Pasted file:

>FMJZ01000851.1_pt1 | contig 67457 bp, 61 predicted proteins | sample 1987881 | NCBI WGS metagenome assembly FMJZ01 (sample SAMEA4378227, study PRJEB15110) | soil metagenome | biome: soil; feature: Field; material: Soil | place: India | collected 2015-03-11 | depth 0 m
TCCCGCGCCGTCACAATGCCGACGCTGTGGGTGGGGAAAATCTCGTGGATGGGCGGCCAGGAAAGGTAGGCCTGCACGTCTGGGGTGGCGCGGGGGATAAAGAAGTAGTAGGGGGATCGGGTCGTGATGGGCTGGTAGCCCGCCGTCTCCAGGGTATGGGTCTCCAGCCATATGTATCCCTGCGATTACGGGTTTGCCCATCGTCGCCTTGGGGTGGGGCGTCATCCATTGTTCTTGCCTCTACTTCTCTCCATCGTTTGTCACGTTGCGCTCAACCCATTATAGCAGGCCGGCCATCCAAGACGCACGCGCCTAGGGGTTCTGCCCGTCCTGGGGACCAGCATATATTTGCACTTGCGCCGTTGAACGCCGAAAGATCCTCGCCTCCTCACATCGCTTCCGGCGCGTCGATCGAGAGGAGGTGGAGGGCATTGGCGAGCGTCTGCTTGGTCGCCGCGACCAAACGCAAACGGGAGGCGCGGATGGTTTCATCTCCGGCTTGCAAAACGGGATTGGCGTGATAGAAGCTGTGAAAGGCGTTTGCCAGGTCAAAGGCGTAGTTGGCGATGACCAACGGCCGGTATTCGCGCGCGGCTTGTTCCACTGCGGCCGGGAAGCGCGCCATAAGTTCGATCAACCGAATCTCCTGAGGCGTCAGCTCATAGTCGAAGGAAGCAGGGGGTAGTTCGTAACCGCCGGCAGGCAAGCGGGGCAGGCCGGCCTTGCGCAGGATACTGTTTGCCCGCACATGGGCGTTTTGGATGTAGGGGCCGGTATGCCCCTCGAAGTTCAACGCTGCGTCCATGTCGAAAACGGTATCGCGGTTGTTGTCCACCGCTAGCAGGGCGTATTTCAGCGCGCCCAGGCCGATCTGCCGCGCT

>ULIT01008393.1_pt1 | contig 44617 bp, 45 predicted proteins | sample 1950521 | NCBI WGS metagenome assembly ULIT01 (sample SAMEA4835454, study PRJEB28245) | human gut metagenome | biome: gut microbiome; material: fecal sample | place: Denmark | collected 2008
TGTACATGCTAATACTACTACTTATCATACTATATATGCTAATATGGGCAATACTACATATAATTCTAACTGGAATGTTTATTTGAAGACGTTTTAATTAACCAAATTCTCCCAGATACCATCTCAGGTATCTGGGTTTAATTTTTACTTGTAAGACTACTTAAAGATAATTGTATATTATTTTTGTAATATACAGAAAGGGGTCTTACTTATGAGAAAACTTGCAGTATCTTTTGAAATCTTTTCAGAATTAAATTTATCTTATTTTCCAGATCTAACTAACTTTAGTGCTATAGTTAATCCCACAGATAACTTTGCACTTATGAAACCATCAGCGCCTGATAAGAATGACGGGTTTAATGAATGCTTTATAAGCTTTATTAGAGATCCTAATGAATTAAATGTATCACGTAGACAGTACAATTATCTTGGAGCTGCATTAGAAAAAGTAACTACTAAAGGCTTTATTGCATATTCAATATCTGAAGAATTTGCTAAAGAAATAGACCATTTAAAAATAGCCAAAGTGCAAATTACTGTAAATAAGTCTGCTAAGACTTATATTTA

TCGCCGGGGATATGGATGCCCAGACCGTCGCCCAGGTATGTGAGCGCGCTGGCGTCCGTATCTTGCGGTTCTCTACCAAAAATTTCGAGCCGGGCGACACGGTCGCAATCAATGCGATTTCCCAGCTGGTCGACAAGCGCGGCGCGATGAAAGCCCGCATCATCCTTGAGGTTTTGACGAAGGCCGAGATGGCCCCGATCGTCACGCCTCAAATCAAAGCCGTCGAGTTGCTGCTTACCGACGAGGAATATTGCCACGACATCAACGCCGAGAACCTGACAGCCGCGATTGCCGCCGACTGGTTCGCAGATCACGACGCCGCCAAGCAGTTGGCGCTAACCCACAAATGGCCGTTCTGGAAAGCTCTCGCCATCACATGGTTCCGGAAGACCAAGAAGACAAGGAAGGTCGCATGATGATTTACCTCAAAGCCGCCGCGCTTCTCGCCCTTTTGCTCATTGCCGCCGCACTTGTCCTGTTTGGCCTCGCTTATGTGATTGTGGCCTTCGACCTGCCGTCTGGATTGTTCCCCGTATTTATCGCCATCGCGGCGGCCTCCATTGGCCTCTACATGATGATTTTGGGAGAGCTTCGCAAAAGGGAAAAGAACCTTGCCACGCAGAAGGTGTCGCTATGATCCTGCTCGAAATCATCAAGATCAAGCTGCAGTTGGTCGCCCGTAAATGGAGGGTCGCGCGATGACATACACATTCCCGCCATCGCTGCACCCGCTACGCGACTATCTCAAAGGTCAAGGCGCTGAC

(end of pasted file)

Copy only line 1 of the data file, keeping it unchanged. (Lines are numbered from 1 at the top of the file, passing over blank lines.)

>FMJZ01000851.1_pt1 | contig 67457 bp, 61 predicted proteins | sample 1987881 | NCBI WGS metagenome assembly FMJZ01 (sample SAMEA4378227, study PRJEB15110) | soil metagenome | biome: soil; feature: Field; material: Soil | place: India | collected 2015-03-11 | depth 0 m